Deep Blue Sea (1999)

deep blue sea

Shark-Witted

Jaws is the best shark movie; this is not up for debate.  What is up for debate is the still-prestigious mantle of the second-best shark movie.  While the oft-cited Open Water and The Shallows are formidable contenders, my pick for the true heir to the post-Jaws throne is 1999’s Deep Blue Sea. Continue reading

Sputnik

sputnik

Red Scares

Despite its name, Sputnik is not a space-set horror movie.  Most of it takes place on Earth, within the confines of a claustrophobic military laboratory.  We open aboard a Russian satellite, with two Soviet cosmonauts preparing for their descent back to Earth.  After technical trouble and a run-in with an unseen creature, the spacecraft crash lands on Earth, with Konstantin (Pyotr Fyodorov) the sole survivor. Continue reading

No Escape (1994)

no escape

Lord of the Sighs

No Escape begins with a text crawl which informs us that in the then-distant future of 2022, all prisons are controlled by corporations.  It’s a promising enough – though hardly original – basis for a movie, but it turns out to have little bearing on No Escape’s actual narrative, which turns out to be more Mad Max-light than the futuristic prison break movie it initially promises. Continue reading

The Platform

the platform

Hole Foods

One of Netflix’s latest film releases, Spanish sci-fi/horror movie The Platform is enjoying a minor splash on the streaming giant, which is the most one can hope for in the reign of Tiger King.  Though never stated outright, the movie is presumably set in the future, where the shadowy “Administration” runs a sadistic institution that’s half prison, half social experiment. Continue reading

Bloodshot

bloodshot

Flop Goes the Diesel

Bloodshot has the dubious honor of being the last movie I saw in theaters before the Coronavirus shutdown.  I knew that theaters in my area were due to close the next day, and I was so desperate for one last classic moviegoing experience that even the blandest piece of trash would do. Continue reading

Captain Marvel

captain marvel

Captain Obvious

The best thing about the release of Captain Marvel is that it brings us one step closer to the end of the nonsensical internet drama surrounding it.  I won’t be going into that here, chiefly out of self-preservation, but a quick Google search should inform the more masochistic among you.  I’ll offer just one thought on the matter: things as trivial as superhero movies have no business being cultural battlegrounds.  Consequently, this review will only cover my thoughts on the movie itself – not its “impact,” nor “what it means,” nor “why it matters.” Continue reading

The Wandering Earth

wandering earth

The Best-Laid Planets

Of all the cinematic trash I have a soft spot for, few genres are closer to my heart than the save-the-world disaster movie.  Give me your Armageddons, your Day After Tomorrows, your Cores; I cherish them all.  I suspect that’s because the genre is one that so readily lends itself to corniness; how can one be expected to tackle a premise as melodramatic as saving the world without, well, melodrama? Continue reading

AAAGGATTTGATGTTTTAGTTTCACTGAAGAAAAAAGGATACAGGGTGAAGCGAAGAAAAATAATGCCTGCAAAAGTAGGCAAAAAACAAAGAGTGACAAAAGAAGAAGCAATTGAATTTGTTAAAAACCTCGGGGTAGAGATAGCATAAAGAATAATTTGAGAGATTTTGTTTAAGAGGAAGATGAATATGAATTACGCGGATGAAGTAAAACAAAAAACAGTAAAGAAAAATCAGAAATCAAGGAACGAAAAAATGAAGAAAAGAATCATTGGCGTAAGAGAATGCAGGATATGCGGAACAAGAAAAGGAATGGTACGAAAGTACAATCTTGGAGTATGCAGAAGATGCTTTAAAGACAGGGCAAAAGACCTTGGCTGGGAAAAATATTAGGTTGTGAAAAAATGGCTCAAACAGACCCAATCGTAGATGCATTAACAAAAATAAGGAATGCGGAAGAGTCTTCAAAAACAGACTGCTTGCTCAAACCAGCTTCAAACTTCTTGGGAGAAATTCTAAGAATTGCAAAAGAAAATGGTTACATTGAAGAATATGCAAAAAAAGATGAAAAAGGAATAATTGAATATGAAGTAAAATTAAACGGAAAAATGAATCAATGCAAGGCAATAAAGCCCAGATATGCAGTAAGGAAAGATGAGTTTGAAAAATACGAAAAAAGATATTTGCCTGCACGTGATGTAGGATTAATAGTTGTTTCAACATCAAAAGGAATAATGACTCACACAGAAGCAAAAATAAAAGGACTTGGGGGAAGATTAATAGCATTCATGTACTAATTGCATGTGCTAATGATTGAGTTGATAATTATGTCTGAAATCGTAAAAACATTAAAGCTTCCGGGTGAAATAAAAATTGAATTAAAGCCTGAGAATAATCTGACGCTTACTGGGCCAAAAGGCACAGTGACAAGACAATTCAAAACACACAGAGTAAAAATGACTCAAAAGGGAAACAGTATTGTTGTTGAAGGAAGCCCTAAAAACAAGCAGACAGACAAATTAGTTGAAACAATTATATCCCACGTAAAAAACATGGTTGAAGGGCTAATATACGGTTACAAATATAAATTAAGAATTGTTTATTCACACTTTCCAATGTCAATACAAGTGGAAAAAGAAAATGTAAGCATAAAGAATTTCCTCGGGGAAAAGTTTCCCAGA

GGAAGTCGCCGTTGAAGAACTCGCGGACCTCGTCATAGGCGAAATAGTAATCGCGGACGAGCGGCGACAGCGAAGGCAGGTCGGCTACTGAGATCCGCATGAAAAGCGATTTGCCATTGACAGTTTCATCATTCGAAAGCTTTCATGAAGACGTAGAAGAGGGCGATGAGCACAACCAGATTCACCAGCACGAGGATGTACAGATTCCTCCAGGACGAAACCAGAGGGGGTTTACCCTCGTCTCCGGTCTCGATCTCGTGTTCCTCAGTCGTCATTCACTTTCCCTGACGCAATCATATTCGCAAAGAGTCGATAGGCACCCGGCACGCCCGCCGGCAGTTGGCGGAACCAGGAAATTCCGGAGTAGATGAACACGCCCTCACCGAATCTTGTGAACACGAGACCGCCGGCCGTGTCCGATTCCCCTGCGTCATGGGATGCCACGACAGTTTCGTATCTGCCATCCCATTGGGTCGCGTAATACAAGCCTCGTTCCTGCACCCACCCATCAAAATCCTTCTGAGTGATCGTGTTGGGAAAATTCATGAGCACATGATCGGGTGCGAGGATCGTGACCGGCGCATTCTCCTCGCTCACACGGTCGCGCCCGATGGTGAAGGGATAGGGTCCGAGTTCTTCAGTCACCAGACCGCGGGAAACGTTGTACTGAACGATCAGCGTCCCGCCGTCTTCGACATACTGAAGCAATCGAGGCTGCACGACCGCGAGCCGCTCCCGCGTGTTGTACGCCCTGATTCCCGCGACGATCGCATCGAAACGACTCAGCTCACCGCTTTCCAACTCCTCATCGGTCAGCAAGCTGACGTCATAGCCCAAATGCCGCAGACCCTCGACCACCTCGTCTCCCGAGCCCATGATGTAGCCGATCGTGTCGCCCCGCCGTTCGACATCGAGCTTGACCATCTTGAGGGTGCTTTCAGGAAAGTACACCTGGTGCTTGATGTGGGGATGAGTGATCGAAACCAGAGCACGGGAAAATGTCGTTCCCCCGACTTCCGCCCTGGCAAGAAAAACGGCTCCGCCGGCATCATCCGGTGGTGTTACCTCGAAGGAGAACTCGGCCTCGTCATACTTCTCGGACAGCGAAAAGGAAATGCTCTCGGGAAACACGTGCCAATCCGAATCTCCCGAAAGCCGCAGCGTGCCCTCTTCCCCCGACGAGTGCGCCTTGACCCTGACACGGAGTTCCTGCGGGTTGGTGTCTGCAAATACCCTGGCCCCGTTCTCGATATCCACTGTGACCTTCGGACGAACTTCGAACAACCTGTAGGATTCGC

Ready Player One

Ready Player One

Back in my college days, I read Ernest Cline’s Ready Player One – believe it or not – for a class.  It was a light, fast-paced read; the kind of book that’s hard to put down and easy to plow through.  But despite its fleeting pleasures, the moment I finished I could feel my inner critic starting to wake up.  The more thought I gave Ready Player One, the more cynical my attitude towards it became.  Could this collection of pop-culture references tacked onto a generic treasure-hunt plot even be called a novel?  These doubts grew so quickly that they completely tarnished my previous enjoyment of the book, and soon I felt duped for having bought into it in the first place. Continue reading

Annihilation

annihilation

Annihilation is a hard movie to categorize; not because defies genre categories, but because it samples so many of them.  Like the strange creatures that inhabit its world, it’s a hybrid; blending together science-fiction, drama, and horror to potent effect.  The structure of its first-act setup is pure adventure, beginning with the return of Lena’s (Natalie Portman) husband Kane (Oscar Isaac) long after he went missing on a classified government mission.  It’s immediately clear that something is very wrong with him, both physically and mentally.  When Lena tries to get her husband to the hospital, the government swoops in and abducts them both to a secret location, where they isolate her and reveal what’s responsible for his condition.  Continue reading

Netflix Review: The Cloverfield Paradox

Cloverfield paradox

If nothing else, The Cloverfield Paradox is an interesting – if dubiously effective – experiment in advertising.  Informing the masses of its existence via a short Super Bowl ad, it attracted a fair 750,000 viewers later that night.  The series itself remains something of a novelty in the age of producers endlessly mining the same vein to diminishing returns: a loose series of movies that share the same name and universe, but are hugely unalike in terms of tone, scale, and genre.  Cloverfield was a found-footage kaiju movie, 10 Cloverfield Lane was a claustrophobic thriller, and now we have The Cloverfield Paradox, a…space movie? Continue reading